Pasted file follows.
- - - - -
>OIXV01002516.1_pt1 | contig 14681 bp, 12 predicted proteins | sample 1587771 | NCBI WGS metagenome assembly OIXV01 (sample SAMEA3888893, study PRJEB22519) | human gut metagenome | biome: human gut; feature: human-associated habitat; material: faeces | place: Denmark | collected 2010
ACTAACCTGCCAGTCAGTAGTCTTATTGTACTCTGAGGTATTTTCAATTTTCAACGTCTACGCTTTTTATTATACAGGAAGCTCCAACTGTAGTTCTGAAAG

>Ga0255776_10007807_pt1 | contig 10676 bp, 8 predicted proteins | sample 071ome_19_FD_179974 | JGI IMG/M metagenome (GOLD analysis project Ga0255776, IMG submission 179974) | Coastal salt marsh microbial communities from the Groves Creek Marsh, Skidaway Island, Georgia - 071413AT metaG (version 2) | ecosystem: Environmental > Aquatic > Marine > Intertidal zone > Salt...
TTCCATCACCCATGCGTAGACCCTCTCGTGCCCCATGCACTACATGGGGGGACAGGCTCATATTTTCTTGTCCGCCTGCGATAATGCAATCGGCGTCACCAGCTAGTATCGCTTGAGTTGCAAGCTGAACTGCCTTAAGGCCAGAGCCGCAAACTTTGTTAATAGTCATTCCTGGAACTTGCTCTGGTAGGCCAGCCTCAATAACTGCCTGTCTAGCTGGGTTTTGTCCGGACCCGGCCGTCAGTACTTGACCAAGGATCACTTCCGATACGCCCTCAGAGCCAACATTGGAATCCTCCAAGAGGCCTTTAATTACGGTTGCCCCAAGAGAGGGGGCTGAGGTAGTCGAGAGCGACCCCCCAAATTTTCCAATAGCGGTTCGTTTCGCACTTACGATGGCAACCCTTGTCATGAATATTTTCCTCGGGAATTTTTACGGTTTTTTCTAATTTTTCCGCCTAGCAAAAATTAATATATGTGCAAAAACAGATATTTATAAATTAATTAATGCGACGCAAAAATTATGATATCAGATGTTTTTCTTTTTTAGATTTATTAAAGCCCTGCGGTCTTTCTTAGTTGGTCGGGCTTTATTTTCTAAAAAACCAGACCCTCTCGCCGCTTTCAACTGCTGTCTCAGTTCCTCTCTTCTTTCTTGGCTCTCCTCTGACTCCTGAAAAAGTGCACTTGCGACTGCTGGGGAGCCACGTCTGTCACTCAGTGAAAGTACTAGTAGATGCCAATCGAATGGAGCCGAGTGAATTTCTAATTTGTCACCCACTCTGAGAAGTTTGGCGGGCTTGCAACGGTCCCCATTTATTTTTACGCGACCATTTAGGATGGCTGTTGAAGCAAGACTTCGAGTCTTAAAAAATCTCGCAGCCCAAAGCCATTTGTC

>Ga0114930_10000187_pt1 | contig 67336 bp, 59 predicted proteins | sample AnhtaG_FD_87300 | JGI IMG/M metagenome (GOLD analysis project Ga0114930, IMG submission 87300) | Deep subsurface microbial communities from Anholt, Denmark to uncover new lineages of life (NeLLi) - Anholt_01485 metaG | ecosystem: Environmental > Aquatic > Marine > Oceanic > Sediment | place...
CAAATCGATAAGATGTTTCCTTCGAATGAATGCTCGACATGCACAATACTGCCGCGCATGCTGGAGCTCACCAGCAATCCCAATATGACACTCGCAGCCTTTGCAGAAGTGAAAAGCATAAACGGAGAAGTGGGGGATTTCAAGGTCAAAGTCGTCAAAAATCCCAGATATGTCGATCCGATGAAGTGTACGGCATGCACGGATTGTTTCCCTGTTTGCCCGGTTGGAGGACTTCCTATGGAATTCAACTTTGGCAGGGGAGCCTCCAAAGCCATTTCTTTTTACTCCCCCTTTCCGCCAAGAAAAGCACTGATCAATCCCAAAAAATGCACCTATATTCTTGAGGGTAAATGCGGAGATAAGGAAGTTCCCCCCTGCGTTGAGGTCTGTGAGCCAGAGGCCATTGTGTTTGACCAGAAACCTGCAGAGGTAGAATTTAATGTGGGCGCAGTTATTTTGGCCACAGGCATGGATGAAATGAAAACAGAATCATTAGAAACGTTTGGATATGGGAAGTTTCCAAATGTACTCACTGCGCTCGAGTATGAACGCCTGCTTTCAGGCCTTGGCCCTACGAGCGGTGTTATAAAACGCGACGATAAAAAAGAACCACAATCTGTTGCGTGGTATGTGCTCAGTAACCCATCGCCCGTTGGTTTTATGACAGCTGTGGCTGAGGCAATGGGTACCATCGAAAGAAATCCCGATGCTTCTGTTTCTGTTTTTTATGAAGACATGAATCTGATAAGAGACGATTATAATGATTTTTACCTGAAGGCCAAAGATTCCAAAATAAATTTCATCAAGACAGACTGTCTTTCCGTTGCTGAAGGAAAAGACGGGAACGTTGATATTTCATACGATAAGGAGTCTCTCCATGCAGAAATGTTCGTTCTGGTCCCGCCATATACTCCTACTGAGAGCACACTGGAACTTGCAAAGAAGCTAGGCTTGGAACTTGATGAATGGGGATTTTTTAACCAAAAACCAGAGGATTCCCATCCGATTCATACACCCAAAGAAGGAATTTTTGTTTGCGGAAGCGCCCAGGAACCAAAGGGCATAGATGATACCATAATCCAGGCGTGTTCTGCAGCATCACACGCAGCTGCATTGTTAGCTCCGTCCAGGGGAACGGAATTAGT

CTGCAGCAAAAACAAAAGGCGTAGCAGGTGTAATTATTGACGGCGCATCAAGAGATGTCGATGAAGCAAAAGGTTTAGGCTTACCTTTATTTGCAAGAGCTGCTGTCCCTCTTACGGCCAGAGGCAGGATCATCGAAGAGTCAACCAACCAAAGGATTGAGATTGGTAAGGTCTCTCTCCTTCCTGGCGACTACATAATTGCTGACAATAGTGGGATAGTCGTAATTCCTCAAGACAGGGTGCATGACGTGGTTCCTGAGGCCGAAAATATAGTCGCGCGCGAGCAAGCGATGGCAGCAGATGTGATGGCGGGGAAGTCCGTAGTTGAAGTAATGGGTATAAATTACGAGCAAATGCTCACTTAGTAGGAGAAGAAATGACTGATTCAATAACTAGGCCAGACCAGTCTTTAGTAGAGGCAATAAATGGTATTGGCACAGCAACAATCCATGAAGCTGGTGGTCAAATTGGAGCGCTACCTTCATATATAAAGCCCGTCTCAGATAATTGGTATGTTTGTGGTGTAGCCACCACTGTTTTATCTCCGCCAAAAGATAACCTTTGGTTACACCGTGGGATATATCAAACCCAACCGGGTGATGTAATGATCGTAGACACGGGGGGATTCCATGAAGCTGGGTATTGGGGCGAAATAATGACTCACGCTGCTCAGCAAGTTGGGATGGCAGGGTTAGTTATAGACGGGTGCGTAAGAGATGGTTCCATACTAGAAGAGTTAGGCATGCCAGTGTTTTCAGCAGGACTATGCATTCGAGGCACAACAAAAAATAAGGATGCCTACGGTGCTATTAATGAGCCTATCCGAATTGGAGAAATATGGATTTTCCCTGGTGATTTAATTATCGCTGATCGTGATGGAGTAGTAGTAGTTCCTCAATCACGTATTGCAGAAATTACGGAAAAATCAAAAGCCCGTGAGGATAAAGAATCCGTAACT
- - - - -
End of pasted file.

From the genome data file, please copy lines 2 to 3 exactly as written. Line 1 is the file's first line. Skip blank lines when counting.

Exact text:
ACTAACCTGCCAGTCAGTAGTCTTATTGTACTCTGAGGTATTTTCAATTTTCAACGTCTACGCTTTTTATTATACAGGAAGCTCCAACTGTAGTTCTGAAAG

>Ga0255776_10007807_pt1 | contig 10676 bp, 8 predicted proteins | sample 071ome_19_FD_179974 | JGI IMG/M metagenome (GOLD analysis project Ga0255776, IMG submission 179974) | Coastal salt marsh microbial communities from the Groves Creek Marsh, Skidaway Island, Georgia - 071413AT metaG (version 2) | ecosystem: Environmental > Aquatic > Marine > Intertidal zone > Salt...